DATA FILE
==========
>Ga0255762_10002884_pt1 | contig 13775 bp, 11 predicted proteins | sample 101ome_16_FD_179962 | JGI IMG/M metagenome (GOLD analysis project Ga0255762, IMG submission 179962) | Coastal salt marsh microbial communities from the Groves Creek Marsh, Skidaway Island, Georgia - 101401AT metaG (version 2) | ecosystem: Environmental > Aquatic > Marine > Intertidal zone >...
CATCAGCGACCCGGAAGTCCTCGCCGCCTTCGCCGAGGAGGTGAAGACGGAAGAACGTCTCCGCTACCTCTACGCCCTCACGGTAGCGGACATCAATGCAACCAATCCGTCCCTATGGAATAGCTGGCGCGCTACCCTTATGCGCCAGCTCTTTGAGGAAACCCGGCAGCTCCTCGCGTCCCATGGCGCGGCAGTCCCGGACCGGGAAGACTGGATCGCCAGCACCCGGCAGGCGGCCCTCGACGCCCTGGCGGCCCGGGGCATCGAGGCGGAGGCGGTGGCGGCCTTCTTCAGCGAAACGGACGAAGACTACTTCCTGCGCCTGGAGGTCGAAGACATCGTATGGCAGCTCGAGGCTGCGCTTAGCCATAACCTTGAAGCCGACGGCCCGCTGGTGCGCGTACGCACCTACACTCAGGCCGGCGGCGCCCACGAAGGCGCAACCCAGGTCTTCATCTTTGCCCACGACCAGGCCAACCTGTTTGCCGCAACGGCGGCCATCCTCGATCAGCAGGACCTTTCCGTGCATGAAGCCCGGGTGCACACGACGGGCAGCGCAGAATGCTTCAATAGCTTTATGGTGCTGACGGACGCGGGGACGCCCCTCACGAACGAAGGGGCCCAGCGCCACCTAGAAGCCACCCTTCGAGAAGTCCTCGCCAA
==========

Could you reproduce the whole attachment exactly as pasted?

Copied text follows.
>Ga0255762_10002884_pt1 | contig 13775 bp, 11 predicted proteins | sample 101ome_16_FD_179962 | JGI IMG/M metagenome (GOLD analysis project Ga0255762, IMG submission 179962) | Coastal salt marsh microbial communities from the Groves Creek Marsh, Skidaway Island, Georgia - 101401AT metaG (version 2) | ecosystem: Environmental > Aquatic > Marine > Intertidal zone >...
CATCAGCGACCCGGAAGTCCTCGCCGCCTTCGCCGAGGAGGTGAAGACGGAAGAACGTCTCCGCTACCTCTACGCCCTCACGGTAGCGGACATCAATGCAACCAATCCGTCCCTATGGAATAGCTGGCGCGCTACCCTTATGCGCCAGCTCTTTGAGGAAACCCGGCAGCTCCTCGCGTCCCATGGCGCGGCAGTCCCGGACCGGGAAGACTGGATCGCCAGCACCCGGCAGGCGGCCCTCGACGCCCTGGCGGCCCGGGGCATCGAGGCGGAGGCGGTGGCGGCCTTCTTCAGCGAAACGGACGAAGACTACTTCCTGCGCCTGGAGGTCGAAGACATCGTATGGCAGCTCGAGGCTGCGCTTAGCCATAACCTTGAAGCCGACGGCCCGCTGGTGCGCGTACGCACCTACACTCAGGCCGGCGGCGCCCACGAAGGCGCAACCCAGGTCTTCATCTTTGCCCACGACCAGGCCAACCTGTTTGCCGCAACGGCGGCCATCCTCGATCAGCAGGACCTTTCCGTGCATGAAGCCCGGGTGCACACGACGGGCAGCGCAGAATGCTTCAATAGCTTTATGGTGCTGACGGACGCGGGGACGCCCCTCACGAACGAAGGGGCCCAGCGCCACCTAGAAGCCACCCTTCGAGAAGTCCTCGCCAA